During her political career Ros-Lehtinen achieved many historic firsts and routinely broke gender barriers. One such milestone involved a long-standing institutional tradition—the Congressional Baseball Game, which, for decades had been played exclusively by men. In 1993 Ros-Lehtinen joined Blanche Lambert of Arkansas and Maria Cantwell of Washington to become the first Congresswomen to play in the annual event.39 She recalled how she jumped at the chance to participate despite not possessing the skills of a “power slugger.”40 Ros-Lehtinen later played in the Congressional Softball Game, an annual match between women lawmakers and women reporters established in 2009. “It’s just a great time to bond with other women,” she said.41
Ros-Lehtinen embraced her role as a trailblazer for women in her district and across the nation. “I always felt a great sense of obligation that I was representing not just the Cuban-American community, but women as well, and Latina women especially. I’ve always felt that burden, that responsibility, and that privilege, to be a voice greater than myself.”42 A vocal supporter of initiatives to prevent domestic abuse, she cosponsored the Violence Against Women Act of 2005. “There is just no question that imposing stiffer penalties—including civil ones—for violence against women was necessary to help keep more women safe,” Ros-Lehtinen explained. “Women have made great strides, but, in parts of our country, they face higher incidences of violence and abuse than in others. That’s just unacceptable.”43
Ros-Lehtinen also paved the way for Congress to recognize the accomplishments of America’s first wartime women aviators. In 2009 she drafted legislation and helped secure the passage of legislation honoring World War II WASPs (Women Airforce Service Pilots) with the Congressional Gold Medal.44
In 2017 Ros-Lehtinen, by then the dean of the Florida delegation, announced her retirement from Congress. “We must recall that ‘to everything there is a season, and time to every purpose under the heaven,’” Ros-Lehtinen explained. “The most difficult challenge is not to simply keep winning elections; but rather the more difficult challenge is to not let the ability to win define my seasons.”45 After leaving the House at the end of the 115th Congress in January 2019, Ros-Lehtinen returned to Florida where she lives with her husband. In retirement, she writes a column for the Miami Herald and works as a senior advisor for a major lobbying firm.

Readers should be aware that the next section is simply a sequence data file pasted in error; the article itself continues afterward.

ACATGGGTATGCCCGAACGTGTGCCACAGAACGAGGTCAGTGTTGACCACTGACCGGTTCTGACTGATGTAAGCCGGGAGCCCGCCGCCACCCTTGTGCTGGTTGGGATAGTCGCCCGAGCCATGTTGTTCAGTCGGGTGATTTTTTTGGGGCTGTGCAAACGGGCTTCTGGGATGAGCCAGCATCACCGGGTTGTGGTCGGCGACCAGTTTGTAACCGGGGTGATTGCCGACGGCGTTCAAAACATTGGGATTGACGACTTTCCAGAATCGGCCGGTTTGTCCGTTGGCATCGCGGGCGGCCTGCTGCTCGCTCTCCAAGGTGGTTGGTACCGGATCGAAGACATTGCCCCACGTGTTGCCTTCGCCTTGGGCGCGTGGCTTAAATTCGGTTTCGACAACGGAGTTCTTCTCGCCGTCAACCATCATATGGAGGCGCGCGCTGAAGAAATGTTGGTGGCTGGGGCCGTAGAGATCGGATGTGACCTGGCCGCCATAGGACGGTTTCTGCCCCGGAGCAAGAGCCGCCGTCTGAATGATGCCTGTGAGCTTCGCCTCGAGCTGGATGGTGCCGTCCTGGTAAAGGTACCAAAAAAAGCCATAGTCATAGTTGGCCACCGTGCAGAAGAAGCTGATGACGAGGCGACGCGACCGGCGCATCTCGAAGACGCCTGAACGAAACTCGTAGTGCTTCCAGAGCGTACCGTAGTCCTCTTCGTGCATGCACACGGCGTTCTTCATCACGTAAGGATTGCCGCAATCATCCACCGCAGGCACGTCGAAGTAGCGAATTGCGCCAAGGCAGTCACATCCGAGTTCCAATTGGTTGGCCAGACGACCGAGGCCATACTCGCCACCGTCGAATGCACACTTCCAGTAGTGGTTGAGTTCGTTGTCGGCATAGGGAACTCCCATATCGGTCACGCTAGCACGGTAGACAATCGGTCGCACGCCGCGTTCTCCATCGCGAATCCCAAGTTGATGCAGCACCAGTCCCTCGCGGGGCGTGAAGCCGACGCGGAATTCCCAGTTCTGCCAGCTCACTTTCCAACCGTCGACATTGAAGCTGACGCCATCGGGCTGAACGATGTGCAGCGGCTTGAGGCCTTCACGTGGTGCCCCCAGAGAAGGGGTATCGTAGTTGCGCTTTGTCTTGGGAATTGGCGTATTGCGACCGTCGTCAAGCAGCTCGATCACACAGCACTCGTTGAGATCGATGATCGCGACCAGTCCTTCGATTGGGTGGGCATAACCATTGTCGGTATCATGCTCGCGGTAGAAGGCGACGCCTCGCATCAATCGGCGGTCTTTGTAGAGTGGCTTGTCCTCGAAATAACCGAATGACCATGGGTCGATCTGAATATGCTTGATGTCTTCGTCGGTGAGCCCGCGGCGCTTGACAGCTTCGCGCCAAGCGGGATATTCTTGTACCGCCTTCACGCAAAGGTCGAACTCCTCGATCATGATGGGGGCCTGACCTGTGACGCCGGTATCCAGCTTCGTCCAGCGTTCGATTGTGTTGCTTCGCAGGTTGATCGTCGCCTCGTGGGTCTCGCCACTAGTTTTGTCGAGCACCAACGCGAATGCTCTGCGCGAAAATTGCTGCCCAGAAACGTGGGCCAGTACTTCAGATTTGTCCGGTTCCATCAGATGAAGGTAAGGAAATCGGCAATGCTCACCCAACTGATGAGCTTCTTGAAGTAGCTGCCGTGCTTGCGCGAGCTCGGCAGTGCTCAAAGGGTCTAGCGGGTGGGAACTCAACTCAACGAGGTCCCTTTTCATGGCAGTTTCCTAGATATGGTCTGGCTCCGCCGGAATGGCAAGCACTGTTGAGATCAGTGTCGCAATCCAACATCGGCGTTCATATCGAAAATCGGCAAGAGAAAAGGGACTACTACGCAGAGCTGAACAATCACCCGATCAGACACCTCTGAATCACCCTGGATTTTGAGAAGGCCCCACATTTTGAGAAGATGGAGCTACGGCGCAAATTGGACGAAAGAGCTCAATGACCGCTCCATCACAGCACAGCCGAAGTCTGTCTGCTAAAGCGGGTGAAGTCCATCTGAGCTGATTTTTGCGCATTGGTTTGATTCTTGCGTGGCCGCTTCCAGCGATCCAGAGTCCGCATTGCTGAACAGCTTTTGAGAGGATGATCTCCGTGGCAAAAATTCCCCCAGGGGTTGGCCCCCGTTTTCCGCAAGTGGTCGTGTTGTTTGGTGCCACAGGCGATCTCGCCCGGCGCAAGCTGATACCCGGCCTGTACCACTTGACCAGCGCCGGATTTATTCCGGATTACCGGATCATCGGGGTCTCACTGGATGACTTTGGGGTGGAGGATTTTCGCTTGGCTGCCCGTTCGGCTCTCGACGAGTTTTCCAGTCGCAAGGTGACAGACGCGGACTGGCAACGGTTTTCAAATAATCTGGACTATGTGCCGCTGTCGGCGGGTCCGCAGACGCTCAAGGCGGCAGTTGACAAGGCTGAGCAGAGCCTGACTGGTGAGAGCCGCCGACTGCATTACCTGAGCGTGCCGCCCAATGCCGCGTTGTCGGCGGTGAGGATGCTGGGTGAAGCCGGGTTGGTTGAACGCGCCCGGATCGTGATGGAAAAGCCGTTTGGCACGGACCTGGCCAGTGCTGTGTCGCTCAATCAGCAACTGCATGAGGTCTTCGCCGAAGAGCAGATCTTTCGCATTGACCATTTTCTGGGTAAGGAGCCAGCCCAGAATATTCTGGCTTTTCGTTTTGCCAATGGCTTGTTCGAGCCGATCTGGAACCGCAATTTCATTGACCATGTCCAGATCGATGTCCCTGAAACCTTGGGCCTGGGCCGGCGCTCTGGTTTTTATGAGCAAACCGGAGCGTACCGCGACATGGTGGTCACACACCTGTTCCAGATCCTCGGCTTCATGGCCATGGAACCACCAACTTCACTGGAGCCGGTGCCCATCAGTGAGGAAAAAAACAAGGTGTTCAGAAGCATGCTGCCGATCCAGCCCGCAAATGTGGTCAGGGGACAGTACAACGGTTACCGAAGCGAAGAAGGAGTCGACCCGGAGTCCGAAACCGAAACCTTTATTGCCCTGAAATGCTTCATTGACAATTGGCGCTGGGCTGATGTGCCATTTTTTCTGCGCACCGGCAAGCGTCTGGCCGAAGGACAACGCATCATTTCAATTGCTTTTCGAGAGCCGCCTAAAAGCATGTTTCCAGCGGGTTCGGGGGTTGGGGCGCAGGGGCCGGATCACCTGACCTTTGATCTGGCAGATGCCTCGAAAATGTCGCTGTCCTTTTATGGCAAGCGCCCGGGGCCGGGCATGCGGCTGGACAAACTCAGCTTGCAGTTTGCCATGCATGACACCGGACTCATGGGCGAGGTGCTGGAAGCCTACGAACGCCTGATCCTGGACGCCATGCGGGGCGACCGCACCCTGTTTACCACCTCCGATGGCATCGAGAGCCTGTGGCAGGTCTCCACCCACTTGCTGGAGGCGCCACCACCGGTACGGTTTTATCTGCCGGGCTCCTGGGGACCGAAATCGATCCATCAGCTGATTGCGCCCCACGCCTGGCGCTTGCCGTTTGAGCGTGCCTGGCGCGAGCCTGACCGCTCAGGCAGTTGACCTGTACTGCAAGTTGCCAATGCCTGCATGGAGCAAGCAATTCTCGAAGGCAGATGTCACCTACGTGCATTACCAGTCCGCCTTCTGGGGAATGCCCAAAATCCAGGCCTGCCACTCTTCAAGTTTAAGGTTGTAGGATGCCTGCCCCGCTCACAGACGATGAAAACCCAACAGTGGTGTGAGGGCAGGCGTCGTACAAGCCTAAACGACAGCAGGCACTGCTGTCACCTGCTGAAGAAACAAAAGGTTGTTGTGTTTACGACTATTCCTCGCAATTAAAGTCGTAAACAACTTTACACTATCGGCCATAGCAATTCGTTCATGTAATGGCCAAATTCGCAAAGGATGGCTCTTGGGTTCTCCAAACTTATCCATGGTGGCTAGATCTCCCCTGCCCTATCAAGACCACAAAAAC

1“The Honorable Ileana Ros-Lehtinen Oral History Interview,” Office of the Historian, U.S. House of Representatives (16 April 2018): 32. The interview transcript is available online.
2Christina Wilkie, “Rep. Ros-Lehtinen Mourns the Death of Her Mother,” 28 January 2011, The Hill: n.p.
3“Ros-Lehtinen Oral History Interview,” Office of the Historian: 1.
4“Ros-Lehtinen Oral History Interview,” Office of the Historian: 2–3; “Biography,” official website of Representative Ileana Ros-Lehtinen, 16 December 2011, https://web.archive.org/web/20111228080952/http://ros-lehtinen.house.gov/about-me/full-biography.
5“Ros-Lehtinen Oral History Interview,” Office of the Historian: 5.
6“Biography,” 16 December 2011; “Who Is Ileana Ros-Lehtinen?,” official website of the U.S. House of Representatives, accessed 24 September 2002, http://www.house.gov/ros-lehtinen/biography.htm (site discontinued).
7“Ros-Lehtinen Oral History Interview,” Office of the Historian: 7.
8Politics in America, 1992 (Washington, DC: Congressional Quarterly Inc., 1991): 341; “First Cuban-American Elected to Congress,” 30 August 1989, New York Times: A15.
9Jeffrey Schmalz, “Cuban Émigré Wins Election to U.S. House,” 31 August 1989, New York Times: A16; Luis Feldstein Soto, “The Day Ileana Ros-Lehtinen Was Elected to Congress,” 30 April 2017, Miami Herald: n.p.
10“Ros-Lehtinen Oral History Interview,” Office of the Historian: 8.
11“Ros-Lehtinen Oral History Interview,” Office of the Historian: 23–24.
12Office of the Clerk, U.S. House of Representatives, “Election Statistics, 1920 to Present.”
13Marc Caputo, “Florida’s Ros-Lehtinen to Retire from Congress,” 30 April 2017, Politico: n.p.; “Election Statistics, 1920 to Present.”
14Politics in America, 2012 (Washington, DC: CQ-Roll Call, Inc., 2011): 263; Politics in America, 2002 (Washington, DC: Congressional Quarterly Inc., 2001): 252; Politics in America, 1996 (Washington, DC: Congressional Quarterly Inc., 1995): 320.
15“Ros-Lehtinen Oral History Interview,” Office of the Historian: 7; Michael Putney, “Political Heavyweight Ileana Ros-Lehtinen Is No Ordinary Politician,” 2 May 2017, Miami Herald: n.p.